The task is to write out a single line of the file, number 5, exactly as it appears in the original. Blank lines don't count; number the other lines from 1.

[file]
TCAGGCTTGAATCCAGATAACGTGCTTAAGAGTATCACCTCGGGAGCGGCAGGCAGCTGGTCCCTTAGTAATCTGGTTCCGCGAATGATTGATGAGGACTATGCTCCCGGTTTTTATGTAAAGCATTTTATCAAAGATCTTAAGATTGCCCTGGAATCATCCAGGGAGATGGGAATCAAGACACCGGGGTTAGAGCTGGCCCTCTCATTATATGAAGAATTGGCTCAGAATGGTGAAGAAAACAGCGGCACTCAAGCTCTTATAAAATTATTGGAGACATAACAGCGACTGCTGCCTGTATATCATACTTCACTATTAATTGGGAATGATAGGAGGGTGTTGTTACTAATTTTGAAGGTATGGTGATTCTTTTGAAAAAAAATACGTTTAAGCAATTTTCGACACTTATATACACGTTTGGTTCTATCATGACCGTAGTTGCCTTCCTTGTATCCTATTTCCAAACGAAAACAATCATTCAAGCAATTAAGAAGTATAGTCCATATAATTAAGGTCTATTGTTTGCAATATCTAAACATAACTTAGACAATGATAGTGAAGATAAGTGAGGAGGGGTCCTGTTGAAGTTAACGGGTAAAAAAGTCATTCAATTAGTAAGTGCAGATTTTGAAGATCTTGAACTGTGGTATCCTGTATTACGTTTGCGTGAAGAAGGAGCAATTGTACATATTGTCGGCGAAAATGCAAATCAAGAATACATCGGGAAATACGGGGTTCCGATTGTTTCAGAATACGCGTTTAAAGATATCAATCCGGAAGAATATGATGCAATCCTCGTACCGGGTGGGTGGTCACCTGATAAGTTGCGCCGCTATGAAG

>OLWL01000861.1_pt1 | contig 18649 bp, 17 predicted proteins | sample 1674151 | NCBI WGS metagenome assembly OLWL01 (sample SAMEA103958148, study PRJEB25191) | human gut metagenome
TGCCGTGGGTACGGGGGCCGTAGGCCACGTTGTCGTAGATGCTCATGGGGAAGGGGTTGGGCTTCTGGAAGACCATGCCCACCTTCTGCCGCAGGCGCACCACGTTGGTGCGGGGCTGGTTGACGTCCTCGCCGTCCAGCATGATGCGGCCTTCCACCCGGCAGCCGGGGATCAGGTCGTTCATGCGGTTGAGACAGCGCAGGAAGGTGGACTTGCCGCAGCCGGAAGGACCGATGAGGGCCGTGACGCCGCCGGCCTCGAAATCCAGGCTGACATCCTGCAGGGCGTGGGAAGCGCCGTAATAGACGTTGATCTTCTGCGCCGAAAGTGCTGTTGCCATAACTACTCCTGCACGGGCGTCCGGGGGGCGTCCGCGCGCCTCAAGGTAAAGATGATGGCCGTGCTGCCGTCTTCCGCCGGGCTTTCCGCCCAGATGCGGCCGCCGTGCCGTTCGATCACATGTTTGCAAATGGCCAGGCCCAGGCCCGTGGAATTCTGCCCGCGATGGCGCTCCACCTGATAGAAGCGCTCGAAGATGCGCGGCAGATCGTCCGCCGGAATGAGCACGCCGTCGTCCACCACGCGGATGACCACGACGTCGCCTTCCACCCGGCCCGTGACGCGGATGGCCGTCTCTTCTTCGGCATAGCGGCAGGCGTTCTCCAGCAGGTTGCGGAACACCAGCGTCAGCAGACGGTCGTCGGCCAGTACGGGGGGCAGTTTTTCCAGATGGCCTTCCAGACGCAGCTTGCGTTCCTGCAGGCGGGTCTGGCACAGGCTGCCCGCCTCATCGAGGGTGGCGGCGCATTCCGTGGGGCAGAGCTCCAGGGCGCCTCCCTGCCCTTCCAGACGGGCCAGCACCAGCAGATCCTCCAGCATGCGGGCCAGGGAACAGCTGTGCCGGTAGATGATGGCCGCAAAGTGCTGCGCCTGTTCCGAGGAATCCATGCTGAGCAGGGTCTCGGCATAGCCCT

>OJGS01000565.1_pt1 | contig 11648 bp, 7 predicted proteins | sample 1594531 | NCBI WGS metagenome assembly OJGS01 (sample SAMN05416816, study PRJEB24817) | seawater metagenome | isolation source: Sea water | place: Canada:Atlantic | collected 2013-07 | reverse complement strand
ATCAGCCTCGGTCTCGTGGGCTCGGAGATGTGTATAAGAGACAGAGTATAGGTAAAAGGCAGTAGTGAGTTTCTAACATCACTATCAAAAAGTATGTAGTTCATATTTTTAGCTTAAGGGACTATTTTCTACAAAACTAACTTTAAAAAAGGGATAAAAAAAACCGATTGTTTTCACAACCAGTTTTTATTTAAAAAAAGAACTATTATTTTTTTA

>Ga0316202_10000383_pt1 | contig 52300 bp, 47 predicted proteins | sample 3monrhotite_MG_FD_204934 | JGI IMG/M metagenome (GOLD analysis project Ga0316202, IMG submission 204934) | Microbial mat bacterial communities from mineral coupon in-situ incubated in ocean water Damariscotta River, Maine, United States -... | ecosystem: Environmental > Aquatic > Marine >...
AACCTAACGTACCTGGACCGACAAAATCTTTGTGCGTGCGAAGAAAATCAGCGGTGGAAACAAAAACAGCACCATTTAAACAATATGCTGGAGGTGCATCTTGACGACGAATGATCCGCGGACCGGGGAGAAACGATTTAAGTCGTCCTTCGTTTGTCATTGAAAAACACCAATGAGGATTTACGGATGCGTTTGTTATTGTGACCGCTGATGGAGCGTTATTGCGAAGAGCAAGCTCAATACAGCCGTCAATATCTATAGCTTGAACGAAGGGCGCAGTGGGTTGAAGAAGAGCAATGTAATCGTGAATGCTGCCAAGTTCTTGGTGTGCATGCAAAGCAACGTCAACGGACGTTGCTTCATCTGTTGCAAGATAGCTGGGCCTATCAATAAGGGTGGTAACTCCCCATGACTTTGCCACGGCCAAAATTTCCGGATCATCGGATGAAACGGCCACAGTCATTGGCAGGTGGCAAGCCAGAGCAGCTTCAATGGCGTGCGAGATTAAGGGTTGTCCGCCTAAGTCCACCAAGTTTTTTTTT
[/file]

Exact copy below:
ATCAGCCTCGGTCTCGTGGGCTCGGAGATGTGTATAAGAGACAGAGTATAGGTAAAAGGCAGTAGTGAGTTTCTAACATCACTATCAAAAAGTATGTAGTTCATATTTTTAGCTTAAGGGACTATTTTCTACAAAACTAACTTTAAAAAAGGGATAAAAAAAACCGATTGTTTTCACAACCAGTTTTTATTTAAAAAAAGAACTATTATTTTTTTA